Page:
“Last month, the Senate Budget Committee reported that in 2011, between food stamps, housing, child care, Medicaid and other benefits, the average U.S. household below the poverty line received $168 a day in government support. To put this into perspective, the median household income in America is $50,054,, which averages out to $137.13 a day.

“Welfare now pays the equivalent of $30 an hour for a 40-hour week, while the average job pays $25 an hour.”

http://townhall.com/tipsheet/katiepavlich/2012/12/07/poor_households_getting_168_in_welfare_per_day_from_taxpayers

Sat, 02/08/2014 - 16:10 | Link to Comment G.O.O.D
G.O.O.D's picture

This article of yours is full of shiot. As in Bullfvkinshiot the poor people do not make 168 a day.

The ONES THAT control the money TOO the poor people do a hellova lot better than that.

Sat, 02/08/2014 - 22:27 | Link to Comment acetinker
acetinker's picture

Maybe you should actually read the article.  Doesn't matter, anyway.  When you have both ends of the economic spectrum feeding off a shrinking middle-  let's just say shit gets real.

Sun, 02/09/2014 - 01:34 | Link to Comment AGuy
AGuy's picture

"This article of yours is full of shiot. As in Bullfvkinshiot the poor people do not make 168 a day."

Prisoners cost about $40K to house and feed. They don't get paid, but they still cost the taxpayers $40K a year. The point is that for every Wealthfare recipient, it takes more than 100% of the median wage to pay for it with the adminstration costs. Imagine if you had a job that pays $10/hr and and you make about $19.5K. You be a fool to go to work when you can make the same amount by abusing the Wealthfare programs.  Its probably around $12/hr that you have a greater income then Wealthfare. Yet with Wealthfare, you don't have to get up early, don't have to deal with rush hour getting to work. Don't have to deal with all of the associated expenses of maintaining a job (uniform or work clothes, taxes, communting expenses, etc). FWIW: I am dropping out of the workforce this spring, going galt, so there will be one less sucker supporting the system. The burden will shift to you and the rest of the workforce that continue to prop up the system. I use to pay about $100K in Fed Taxes and another $35K in state taxes every year. They can kiss my ass, I am done! The Beauty of going Galt, is that there is not a damn thing they can do about it!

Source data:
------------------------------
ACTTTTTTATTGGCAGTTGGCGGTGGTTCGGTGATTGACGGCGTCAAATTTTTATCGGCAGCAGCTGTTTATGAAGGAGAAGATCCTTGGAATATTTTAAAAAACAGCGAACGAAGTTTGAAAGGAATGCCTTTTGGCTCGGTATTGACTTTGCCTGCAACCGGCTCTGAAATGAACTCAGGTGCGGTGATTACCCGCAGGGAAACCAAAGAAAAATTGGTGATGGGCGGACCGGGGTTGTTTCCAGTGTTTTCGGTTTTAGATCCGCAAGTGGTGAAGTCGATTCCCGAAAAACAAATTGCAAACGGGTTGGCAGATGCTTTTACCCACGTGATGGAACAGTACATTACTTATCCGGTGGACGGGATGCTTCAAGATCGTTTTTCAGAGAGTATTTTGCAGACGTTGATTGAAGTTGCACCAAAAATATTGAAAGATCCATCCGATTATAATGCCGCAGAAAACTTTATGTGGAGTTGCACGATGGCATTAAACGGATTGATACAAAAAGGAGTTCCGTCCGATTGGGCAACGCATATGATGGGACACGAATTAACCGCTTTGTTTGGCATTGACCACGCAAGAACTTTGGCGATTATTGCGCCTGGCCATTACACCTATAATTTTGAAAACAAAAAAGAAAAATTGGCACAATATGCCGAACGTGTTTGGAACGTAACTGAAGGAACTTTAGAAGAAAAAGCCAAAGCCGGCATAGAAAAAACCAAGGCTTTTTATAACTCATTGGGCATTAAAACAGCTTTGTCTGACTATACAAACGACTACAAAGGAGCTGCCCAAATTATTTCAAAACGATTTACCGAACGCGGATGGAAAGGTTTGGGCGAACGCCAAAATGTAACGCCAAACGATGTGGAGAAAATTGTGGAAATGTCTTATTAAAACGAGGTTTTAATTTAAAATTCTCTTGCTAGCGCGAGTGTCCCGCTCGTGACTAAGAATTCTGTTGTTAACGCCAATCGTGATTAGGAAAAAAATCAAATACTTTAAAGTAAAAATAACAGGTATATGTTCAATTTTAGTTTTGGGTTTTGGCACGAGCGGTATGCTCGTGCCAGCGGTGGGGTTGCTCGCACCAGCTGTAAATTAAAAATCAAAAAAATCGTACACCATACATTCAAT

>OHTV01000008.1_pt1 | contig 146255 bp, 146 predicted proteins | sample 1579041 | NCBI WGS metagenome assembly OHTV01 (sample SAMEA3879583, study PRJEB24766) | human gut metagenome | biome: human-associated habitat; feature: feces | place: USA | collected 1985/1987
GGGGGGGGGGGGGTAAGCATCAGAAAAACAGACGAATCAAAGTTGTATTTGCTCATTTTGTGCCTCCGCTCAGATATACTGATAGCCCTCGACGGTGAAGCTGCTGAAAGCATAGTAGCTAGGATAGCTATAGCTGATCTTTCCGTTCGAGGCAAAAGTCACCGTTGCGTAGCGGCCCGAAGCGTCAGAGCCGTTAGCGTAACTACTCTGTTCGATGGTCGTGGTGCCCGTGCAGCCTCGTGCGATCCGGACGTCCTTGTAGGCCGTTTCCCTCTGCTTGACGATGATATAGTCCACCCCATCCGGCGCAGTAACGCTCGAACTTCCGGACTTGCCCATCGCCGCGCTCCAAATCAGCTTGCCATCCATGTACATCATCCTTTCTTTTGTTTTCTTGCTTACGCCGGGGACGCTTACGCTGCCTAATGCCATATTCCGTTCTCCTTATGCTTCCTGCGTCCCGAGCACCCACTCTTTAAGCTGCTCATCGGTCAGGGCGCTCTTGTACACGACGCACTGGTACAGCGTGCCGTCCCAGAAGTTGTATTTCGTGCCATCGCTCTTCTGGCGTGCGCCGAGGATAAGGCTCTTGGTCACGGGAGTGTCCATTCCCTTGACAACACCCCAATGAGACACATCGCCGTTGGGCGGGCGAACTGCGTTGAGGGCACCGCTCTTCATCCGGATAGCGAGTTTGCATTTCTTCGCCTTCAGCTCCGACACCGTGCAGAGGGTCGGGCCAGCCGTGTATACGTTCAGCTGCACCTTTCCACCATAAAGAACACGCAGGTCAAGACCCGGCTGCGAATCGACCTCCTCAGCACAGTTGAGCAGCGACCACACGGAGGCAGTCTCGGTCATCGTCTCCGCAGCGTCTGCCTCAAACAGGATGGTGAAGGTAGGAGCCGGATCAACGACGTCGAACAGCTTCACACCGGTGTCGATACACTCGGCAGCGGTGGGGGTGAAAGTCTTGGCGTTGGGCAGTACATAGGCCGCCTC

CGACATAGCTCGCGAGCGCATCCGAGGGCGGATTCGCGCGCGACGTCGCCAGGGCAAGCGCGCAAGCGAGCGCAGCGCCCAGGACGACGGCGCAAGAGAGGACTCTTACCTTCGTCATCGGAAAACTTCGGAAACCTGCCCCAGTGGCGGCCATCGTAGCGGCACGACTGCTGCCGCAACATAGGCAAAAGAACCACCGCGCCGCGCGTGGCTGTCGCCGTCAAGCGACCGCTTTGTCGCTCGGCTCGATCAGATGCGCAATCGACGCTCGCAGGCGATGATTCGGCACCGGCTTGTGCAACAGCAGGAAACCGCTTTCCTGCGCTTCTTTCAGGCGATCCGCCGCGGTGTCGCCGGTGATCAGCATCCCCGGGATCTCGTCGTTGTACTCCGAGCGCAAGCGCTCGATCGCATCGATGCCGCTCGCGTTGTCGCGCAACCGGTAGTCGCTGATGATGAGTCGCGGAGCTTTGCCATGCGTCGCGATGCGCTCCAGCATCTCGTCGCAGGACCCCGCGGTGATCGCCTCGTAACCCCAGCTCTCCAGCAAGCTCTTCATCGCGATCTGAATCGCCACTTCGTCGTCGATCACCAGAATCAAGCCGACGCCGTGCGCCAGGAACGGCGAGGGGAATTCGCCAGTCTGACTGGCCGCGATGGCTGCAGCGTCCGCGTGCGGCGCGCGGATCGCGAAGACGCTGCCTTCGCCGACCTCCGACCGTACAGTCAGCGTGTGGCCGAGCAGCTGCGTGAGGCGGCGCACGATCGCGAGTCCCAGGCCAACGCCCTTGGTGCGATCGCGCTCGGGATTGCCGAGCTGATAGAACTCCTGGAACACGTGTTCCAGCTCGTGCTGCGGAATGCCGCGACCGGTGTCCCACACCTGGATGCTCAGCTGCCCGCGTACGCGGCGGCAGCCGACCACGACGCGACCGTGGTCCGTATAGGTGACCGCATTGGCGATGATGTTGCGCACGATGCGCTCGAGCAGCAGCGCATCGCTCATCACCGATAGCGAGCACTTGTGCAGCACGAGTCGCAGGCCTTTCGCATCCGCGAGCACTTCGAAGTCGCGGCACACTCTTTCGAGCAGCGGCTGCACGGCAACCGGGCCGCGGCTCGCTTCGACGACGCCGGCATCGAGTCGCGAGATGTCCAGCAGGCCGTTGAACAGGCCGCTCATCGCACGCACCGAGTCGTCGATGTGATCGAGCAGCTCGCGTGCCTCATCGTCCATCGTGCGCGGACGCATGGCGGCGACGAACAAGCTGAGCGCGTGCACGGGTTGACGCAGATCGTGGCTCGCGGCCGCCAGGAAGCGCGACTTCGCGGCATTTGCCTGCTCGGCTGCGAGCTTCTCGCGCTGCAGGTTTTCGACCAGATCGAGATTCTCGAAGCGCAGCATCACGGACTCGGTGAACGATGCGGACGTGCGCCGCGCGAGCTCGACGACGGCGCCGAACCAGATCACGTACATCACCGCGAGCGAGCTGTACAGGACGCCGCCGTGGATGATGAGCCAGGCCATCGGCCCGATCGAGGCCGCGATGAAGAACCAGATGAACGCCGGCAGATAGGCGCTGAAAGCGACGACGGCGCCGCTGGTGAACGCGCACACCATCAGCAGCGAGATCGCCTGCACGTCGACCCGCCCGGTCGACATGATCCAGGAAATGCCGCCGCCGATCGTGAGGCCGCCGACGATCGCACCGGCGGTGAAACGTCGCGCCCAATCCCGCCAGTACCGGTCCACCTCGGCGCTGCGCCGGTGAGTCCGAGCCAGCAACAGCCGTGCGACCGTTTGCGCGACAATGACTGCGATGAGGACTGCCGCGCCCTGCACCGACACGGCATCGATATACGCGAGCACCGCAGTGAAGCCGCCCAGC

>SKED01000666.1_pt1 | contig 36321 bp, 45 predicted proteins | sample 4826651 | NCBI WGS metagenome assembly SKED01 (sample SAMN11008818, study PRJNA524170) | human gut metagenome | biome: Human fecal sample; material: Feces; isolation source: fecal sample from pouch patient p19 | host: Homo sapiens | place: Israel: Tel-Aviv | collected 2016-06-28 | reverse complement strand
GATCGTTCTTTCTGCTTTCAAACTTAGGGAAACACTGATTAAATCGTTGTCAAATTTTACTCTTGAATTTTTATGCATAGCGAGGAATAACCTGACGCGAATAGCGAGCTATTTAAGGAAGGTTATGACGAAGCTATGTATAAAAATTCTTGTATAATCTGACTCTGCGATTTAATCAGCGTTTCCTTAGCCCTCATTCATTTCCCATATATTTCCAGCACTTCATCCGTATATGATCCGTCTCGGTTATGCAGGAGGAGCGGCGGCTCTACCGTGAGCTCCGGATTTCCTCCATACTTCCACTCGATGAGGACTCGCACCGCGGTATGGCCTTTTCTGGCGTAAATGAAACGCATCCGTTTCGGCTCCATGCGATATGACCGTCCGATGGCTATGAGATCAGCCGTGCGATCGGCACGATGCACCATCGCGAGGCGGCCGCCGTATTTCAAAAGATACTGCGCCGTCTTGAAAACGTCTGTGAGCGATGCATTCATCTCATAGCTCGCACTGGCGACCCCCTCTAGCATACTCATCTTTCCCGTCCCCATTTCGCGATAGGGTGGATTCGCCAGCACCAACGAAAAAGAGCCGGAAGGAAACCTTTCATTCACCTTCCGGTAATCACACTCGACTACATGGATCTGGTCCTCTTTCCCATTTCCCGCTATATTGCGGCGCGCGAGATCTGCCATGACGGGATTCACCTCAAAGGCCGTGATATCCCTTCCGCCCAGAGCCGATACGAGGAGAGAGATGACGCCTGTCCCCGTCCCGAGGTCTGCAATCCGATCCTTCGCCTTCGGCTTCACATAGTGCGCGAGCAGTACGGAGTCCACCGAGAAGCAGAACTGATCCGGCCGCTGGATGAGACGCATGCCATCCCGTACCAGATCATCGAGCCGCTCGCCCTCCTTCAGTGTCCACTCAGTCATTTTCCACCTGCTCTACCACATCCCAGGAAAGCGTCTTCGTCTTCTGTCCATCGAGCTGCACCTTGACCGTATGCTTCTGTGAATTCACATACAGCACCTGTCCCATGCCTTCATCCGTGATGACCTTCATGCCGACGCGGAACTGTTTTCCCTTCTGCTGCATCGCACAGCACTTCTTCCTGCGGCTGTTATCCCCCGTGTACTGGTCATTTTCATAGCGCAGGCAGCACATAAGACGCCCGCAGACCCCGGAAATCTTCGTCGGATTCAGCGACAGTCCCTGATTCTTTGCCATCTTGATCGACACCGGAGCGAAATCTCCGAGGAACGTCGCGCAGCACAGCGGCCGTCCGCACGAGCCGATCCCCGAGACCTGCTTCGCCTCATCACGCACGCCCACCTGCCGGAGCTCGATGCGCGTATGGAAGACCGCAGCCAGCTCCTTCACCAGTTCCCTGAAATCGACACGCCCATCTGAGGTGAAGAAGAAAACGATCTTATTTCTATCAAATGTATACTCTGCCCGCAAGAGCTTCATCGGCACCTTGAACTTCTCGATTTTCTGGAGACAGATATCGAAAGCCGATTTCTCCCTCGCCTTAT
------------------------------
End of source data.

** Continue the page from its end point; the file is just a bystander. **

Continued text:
Just think about that 20% or more of your pay check goes to support these people. You have to work at least a whole day every week, just to pay for thier entitements! While they stay home watch TV and play xbox all week long you put in a full week work. Please be sure to be a good fellow and continue to put your 40 to 60 hours every week in, so these poor people can maintain their livestyle. Whatever you do, don't drop out, as they are counting on you to pull your fair share!

 

"The ONES THAT control the money TOO the poor people do a hellova lot better than that."

Thats for sure, but as more people drop out, those that recieve entitlements will have increasing ability to steal your weath through gov't redistubution. Wealthfare recipients will vote for the candidates that offer them moar free stuff. Libertarian and fiscal conservatives are going extinct, being replaced with the Free stuff political party! Its a party for them at your expense! Welcome the United Socialist States of America! 

Whats the real US labor participation these days excluding gov't workers? about 30%? Sooner or later the majority remaining will realize they are suckers and stop working hard so that the entire system just collapses.

 

Sun, 02/09/2014 - 01:40 | Link to Comment FredFlintstone
FredFlintstone's picture